Travelogue: Cartagena an Old World Hub That's a Modern Destination


During this holiday week, is bringing you travelogues from destinations around the world that have a Latino flair. We’ll take you on journeys to Spain, Colombia and Cuba, as well as a peak at other destinations, to give you a respite from this busy time of year and to encourage you to start making travel plans for 2013.
Today CTLatinoNews writer Alexandra Lucia-Miller explores Cartagena on the Northwest coast of Colombia.
Cartagena, Colombia is a thriving tourist destination with lots to see and do.
By Alexandra Lucia-Miller

Where else can you balance the top of a jellyfish in your hand and guide it through the turquoise blue waters of the Caribbean? … Give up?  Off the coast of Rosario Island in Cartagena, Colombia.
Cartagena de India or simply Cartagena is a beach city that sits on the Northwest coast of Colombia, an old fortressed trading center that brings adventurous travellers to the port city, founded by conquistador Don Pedro de Heredia.
The History
While the walled city may have been protected in the 16th century from pirate invasions and attacks by the French, Dutch, and English, it isn’t safe from the infiltration of international backpackers, families, Peace Corps volunteers and socialites from all over the world, which adds to the charm of Cartagenas colorful history.
Walking around the Plaza de Los Coches – originally established for the commerce of African slaves – it’s impossible to miss the local and international melange of tourists and backpackers, snapping photos of the colorfully decorated walls, Torre del Reloj (Clock Tower), the skyline of trendy Bocagrande, and the beautiful smiling faces of the Afro-Colombian people, direct descendants of a successful history of international commerce.
On the humid afternoons, it’s delectable to sip on watermelon juice, freshly prepared by local street vendors. The fruit smoothies from Crepes & Waffles give local vendors a run for their money; they also serve a variety of crepes stuffed with traditional and international flavors. If you’re feeling adventurous, the local restaurants offer fresh ceviche, sancochos (a traditional soup), and a variety of poultry and beef dishes.
Where to Stay
Hostel de Media Luna
If you’re looking for a relaxing place to stay then stroll to the Casa de la Chicheria hostel. The quaint establishment has a small pool, TV, semi-private and private rooms, and is an inexpensive way to get away from the bustle of the city.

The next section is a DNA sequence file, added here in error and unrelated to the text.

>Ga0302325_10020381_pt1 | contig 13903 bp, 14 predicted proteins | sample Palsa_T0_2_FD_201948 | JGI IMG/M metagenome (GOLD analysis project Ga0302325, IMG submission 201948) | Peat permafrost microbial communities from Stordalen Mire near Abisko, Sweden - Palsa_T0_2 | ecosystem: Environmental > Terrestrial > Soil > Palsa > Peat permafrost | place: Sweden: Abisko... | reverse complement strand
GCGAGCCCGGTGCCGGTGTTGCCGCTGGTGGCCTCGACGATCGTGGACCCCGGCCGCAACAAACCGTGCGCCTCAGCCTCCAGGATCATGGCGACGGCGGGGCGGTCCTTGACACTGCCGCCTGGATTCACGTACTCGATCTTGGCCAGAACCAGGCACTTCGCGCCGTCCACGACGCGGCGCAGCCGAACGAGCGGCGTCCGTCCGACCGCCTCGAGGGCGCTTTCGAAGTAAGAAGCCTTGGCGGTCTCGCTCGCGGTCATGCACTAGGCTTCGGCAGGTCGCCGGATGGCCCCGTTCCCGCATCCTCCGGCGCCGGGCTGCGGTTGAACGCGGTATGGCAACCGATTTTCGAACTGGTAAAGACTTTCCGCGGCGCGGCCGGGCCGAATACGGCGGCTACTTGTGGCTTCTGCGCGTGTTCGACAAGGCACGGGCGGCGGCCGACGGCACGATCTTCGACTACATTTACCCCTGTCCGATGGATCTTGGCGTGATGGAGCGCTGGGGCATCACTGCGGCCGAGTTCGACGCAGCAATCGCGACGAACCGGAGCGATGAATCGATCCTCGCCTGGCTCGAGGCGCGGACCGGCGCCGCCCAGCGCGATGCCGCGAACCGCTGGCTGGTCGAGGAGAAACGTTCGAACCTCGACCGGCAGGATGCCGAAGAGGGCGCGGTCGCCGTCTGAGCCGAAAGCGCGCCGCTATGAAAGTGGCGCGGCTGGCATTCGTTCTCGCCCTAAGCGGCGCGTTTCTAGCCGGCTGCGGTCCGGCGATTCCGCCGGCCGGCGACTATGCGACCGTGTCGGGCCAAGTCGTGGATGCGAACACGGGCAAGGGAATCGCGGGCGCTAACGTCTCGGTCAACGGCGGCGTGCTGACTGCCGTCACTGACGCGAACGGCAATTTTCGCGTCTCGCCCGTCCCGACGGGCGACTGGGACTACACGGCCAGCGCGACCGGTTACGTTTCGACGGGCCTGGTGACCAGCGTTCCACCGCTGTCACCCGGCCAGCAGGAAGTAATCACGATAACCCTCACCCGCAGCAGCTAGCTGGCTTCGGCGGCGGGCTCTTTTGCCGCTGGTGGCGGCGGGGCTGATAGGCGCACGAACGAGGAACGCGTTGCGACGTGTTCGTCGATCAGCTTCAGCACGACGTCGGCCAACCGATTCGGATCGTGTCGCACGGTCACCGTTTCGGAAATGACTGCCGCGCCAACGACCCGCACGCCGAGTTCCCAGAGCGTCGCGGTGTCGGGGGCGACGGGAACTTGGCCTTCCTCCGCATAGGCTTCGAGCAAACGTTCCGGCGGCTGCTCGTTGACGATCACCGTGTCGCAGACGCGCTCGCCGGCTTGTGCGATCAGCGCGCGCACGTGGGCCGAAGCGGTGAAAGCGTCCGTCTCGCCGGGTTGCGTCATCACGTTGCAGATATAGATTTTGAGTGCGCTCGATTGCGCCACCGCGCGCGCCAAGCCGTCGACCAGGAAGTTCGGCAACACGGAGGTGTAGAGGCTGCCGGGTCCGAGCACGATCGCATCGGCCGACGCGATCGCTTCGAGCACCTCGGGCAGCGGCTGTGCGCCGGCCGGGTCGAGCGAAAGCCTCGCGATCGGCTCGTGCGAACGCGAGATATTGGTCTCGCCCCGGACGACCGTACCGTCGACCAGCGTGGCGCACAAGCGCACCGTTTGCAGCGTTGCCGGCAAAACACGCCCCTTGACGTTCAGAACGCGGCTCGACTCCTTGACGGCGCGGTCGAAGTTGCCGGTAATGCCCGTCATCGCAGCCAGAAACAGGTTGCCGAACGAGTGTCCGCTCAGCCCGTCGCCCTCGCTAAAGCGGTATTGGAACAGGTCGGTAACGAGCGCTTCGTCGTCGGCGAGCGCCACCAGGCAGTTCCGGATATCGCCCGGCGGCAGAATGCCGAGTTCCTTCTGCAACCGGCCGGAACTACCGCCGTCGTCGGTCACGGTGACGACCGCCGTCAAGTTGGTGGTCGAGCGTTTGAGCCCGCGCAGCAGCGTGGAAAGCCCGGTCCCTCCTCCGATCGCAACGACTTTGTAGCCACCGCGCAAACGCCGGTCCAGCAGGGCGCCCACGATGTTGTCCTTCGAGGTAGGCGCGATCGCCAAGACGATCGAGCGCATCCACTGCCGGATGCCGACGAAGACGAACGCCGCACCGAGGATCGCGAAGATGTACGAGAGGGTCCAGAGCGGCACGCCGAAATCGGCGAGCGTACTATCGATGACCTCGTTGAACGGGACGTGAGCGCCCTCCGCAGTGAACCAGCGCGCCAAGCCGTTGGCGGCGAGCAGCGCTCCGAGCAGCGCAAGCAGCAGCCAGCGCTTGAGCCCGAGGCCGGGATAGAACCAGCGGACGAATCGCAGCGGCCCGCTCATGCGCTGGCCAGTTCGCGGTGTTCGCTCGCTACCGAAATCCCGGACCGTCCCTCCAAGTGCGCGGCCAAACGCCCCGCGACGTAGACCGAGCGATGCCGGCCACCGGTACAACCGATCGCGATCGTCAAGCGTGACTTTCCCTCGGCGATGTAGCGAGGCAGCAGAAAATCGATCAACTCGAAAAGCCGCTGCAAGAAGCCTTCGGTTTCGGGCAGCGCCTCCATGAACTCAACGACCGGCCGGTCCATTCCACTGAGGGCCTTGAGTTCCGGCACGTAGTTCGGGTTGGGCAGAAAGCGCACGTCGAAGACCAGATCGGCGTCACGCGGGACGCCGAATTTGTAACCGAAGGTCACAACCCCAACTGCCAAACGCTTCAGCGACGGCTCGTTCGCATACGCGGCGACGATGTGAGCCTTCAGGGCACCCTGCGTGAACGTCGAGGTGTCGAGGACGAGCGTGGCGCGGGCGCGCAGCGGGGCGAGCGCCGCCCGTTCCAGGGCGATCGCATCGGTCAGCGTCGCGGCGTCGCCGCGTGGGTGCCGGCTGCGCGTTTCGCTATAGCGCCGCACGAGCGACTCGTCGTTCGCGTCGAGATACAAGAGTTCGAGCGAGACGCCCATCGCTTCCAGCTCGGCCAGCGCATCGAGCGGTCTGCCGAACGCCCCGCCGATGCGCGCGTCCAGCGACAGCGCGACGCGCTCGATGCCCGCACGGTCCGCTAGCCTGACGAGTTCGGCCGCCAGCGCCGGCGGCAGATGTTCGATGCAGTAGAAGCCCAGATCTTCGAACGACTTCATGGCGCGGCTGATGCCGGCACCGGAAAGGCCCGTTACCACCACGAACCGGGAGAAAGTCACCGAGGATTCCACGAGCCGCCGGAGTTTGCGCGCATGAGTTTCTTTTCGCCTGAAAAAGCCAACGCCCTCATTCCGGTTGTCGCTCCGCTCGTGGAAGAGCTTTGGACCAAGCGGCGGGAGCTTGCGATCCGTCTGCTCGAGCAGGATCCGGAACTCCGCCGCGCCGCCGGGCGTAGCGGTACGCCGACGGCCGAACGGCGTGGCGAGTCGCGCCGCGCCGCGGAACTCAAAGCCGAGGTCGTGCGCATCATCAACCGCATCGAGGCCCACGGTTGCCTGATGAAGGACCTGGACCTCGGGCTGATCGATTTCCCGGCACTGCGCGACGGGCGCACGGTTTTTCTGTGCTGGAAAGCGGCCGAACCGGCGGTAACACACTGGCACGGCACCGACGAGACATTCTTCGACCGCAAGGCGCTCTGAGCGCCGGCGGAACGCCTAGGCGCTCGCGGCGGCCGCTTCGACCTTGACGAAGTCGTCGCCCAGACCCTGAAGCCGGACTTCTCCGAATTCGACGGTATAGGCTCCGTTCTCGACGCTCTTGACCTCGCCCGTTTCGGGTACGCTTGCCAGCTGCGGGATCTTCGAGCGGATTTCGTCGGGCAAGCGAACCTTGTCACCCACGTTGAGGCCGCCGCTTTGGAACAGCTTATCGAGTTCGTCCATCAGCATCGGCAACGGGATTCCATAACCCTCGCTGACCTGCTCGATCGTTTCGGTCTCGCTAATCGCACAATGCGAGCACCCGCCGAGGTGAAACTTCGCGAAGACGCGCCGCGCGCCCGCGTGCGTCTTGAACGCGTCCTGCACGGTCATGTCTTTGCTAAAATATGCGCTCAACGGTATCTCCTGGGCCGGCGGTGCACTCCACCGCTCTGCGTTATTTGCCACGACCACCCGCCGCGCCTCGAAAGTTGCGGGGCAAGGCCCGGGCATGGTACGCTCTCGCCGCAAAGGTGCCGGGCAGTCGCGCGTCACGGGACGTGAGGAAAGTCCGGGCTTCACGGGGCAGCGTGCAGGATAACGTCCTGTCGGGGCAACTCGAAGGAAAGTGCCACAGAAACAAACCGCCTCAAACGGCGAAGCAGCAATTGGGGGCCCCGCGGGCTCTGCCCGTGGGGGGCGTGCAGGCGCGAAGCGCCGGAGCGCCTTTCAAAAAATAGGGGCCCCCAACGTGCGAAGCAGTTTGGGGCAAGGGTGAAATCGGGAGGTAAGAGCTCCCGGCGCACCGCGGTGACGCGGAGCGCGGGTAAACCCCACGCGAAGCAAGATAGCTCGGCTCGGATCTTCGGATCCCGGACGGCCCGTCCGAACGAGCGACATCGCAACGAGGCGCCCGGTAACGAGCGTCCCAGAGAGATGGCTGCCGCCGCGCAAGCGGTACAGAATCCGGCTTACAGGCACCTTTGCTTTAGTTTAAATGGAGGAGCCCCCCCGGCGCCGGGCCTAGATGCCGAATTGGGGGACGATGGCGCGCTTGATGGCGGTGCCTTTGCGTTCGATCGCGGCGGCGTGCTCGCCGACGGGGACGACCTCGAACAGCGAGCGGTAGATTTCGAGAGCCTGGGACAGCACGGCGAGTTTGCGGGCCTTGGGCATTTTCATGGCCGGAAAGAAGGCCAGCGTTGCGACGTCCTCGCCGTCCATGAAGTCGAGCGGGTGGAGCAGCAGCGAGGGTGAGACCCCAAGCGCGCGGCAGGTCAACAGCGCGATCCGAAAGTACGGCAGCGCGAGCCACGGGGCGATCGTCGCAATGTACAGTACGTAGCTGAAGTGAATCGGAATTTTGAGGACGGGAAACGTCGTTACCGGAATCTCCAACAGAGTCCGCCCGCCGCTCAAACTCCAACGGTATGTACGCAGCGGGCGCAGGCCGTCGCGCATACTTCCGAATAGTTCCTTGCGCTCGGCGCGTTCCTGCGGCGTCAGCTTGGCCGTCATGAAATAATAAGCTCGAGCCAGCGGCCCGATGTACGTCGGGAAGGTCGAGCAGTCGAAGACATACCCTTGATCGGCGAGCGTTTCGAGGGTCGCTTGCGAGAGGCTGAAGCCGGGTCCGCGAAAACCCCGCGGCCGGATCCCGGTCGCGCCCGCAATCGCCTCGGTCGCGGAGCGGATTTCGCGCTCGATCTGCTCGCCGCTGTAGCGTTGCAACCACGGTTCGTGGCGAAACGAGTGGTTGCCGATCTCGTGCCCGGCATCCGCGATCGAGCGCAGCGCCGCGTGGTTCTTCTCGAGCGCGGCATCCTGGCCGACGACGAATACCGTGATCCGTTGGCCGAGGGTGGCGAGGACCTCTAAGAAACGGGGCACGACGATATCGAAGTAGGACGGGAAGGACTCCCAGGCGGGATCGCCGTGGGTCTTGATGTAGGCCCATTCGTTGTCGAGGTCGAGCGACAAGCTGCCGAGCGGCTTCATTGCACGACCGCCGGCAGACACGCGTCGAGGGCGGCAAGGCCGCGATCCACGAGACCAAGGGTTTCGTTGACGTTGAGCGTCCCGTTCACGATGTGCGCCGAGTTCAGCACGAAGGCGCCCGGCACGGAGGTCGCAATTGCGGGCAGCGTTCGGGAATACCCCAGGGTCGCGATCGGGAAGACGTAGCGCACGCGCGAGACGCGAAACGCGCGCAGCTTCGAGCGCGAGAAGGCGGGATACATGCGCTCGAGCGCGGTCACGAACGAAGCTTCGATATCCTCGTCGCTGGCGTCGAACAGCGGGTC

But, if you’re more of a social butterfly, head over to Hostel de Media Luna. This giant fortress sits on a hostel street and boasts hundreds of beds, semi-private, private and dorm style rooms, and has free wifi, yoga classes, and a mega party on Wednesday nights. Make sure you grab a bottle of Aguardiente (licorice flavored courage)and head next door to listen and dance to salsa at Cafe Havana. Both hostels offer tours to local islands, Chiva (party bus) tickets around town at night, scuba diving, bike riding and other tourist attractions and are located conveniently in El Centro de Cartagena (Center of Cartagena).
Things To Do
During the day, head over to Heredia Theater to catch a performance and marvel at the architecture. Similarly, the Iglesia de Santo Domingo, the oldest church in Cartagena in the Plaza de Santo Domingo is equally as opulent. After, weave your way through a variety of emerald shops, or barter on the street for indigenous Wayyuu mochilla’s, local art and handcrafted gifts.
Finish your evening by relaxing at Cafe del Mar, built on the ancient walls of the city. Gaze over the expansive Caribbean Sea as you sip extravagant cocktails and let your ears melt to the sound of Thievery Corporation, Bomba Estereo, and other down tempo and electronica music spun by the resident DJs.
Enjoy the sounds of laughter and music that fill the streets, and gaze at the sunset and Cartagena skyline as the paradigm of an old world trading hub evolves into a modern, and vibrant destination for all.
More information is available about Cartagena at the Colombian Tourism Office website.